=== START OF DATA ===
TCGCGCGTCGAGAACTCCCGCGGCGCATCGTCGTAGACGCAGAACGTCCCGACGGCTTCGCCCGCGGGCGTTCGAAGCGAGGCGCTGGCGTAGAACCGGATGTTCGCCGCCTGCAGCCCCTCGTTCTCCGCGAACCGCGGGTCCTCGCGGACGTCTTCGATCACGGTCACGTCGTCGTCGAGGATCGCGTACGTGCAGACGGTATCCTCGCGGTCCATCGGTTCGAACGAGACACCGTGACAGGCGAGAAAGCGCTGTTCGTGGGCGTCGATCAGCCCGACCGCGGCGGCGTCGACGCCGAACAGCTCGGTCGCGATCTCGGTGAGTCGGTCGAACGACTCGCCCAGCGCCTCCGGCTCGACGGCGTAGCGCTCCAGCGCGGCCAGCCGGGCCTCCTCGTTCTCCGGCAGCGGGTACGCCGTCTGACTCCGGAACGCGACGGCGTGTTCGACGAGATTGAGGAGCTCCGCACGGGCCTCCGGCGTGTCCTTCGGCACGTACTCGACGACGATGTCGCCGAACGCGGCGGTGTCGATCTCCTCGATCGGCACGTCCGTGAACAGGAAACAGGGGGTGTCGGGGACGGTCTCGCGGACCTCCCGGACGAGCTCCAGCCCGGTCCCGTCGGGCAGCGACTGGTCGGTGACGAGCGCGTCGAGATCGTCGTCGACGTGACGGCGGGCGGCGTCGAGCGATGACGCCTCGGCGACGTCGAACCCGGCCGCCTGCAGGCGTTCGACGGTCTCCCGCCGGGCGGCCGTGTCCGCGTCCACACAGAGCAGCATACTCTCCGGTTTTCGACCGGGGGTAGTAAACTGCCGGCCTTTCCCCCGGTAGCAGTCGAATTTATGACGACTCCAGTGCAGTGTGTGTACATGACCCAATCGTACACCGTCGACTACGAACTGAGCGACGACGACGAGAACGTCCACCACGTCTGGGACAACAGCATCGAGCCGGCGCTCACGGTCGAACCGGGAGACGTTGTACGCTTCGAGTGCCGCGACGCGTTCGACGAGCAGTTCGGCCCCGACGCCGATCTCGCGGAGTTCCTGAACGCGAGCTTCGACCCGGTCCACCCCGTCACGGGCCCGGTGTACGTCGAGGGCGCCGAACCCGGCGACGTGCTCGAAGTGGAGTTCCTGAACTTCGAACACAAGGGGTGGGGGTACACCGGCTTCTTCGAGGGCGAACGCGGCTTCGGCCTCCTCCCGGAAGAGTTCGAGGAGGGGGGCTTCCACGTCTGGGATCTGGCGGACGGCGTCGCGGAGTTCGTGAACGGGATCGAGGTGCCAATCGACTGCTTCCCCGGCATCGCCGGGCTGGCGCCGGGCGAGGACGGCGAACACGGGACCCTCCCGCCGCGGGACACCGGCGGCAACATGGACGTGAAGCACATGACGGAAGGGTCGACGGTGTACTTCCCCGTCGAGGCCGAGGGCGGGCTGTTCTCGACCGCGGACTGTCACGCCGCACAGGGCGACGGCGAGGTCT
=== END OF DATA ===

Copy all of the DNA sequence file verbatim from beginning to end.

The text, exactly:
TCGCGCGTCGAGAACTCCCGCGGCGCATCGTCGTAGACGCAGAACGTCCCGACGGCTTCGCCCGCGGGCGTTCGAAGCGAGGCGCTGGCGTAGAACCGGATGTTCGCCGCCTGCAGCCCCTCGTTCTCCGCGAACCGCGGGTCCTCGCGGACGTCTTCGATCACGGTCACGTCGTCGTCGAGGATCGCGTACGTGCAGACGGTATCCTCGCGGTCCATCGGTTCGAACGAGACACCGTGACAGGCGAGAAAGCGCTGTTCGTGGGCGTCGATCAGCCCGACCGCGGCGGCGTCGACGCCGAACAGCTCGGTCGCGATCTCGGTGAGTCGGTCGAACGACTCGCCCAGCGCCTCCGGCTCGACGGCGTAGCGCTCCAGCGCGGCCAGCCGGGCCTCCTCGTTCTCCGGCAGCGGGTACGCCGTCTGACTCCGGAACGCGACGGCGTGTTCGACGAGATTGAGGAGCTCCGCACGGGCCTCCGGCGTGTCCTTCGGCACGTACTCGACGACGATGTCGCCGAACGCGGCGGTGTCGATCTCCTCGATCGGCACGTCCGTGAACAGGAAACAGGGGGTGTCGGGGACGGTCTCGCGGACCTCCCGGACGAGCTCCAGCCCGGTCCCGTCGGGCAGCGACTGGTCGGTGACGAGCGCGTCGAGATCGTCGTCGACGTGACGGCGGGCGGCGTCGAGCGATGACGCCTCGGCGACGTCGAACCCGGCCGCCTGCAGGCGTTCGACGGTCTCCCGCCGGGCGGCCGTGTCCGCGTCCACACAGAGCAGCATACTCTCCGGTTTTCGACCGGGGGTAGTAAACTGCCGGCCTTTCCCCCGGTAGCAGTCGAATTTATGACGACTCCAGTGCAGTGTGTGTACATGACCCAATCGTACACCGTCGACTACGAACTGAGCGACGACGACGAGAACGTCCACCACGTCTGGGACAACAGCATCGAGCCGGCGCTCACGGTCGAACCGGGAGACGTTGTACGCTTCGAGTGCCGCGACGCGTTCGACGAGCAGTTCGGCCCCGACGCCGATCTCGCGGAGTTCCTGAACGCGAGCTTCGACCCGGTCCACCCCGTCACGGGCCCGGTGTACGTCGAGGGCGCCGAACCCGGCGACGTGCTCGAAGTGGAGTTCCTGAACTTCGAACACAAGGGGTGGGGGTACACCGGCTTCTTCGAGGGCGAACGCGGCTTCGGCCTCCTCCCGGAAGAGTTCGAGGAGGGGGGCTTCCACGTCTGGGATCTGGCGGACGGCGTCGCGGAGTTCGTGAACGGGATCGAGGTGCCAATCGACTGCTTCCCCGGCATCGCCGGGCTGGCGCCGGGCGAGGACGGCGAACACGGGACCCTCCCGCCGCGGGACACCGGCGGCAACATGGACGTGAAGCACATGACGGAAGGGTCGACGGTGTACTTCCCCGTCGAGGCCGAGGGCGGGCTGTTCTCGACCGCGGACTGTCACGCCGCACAGGGCGACGGCGAGGTCT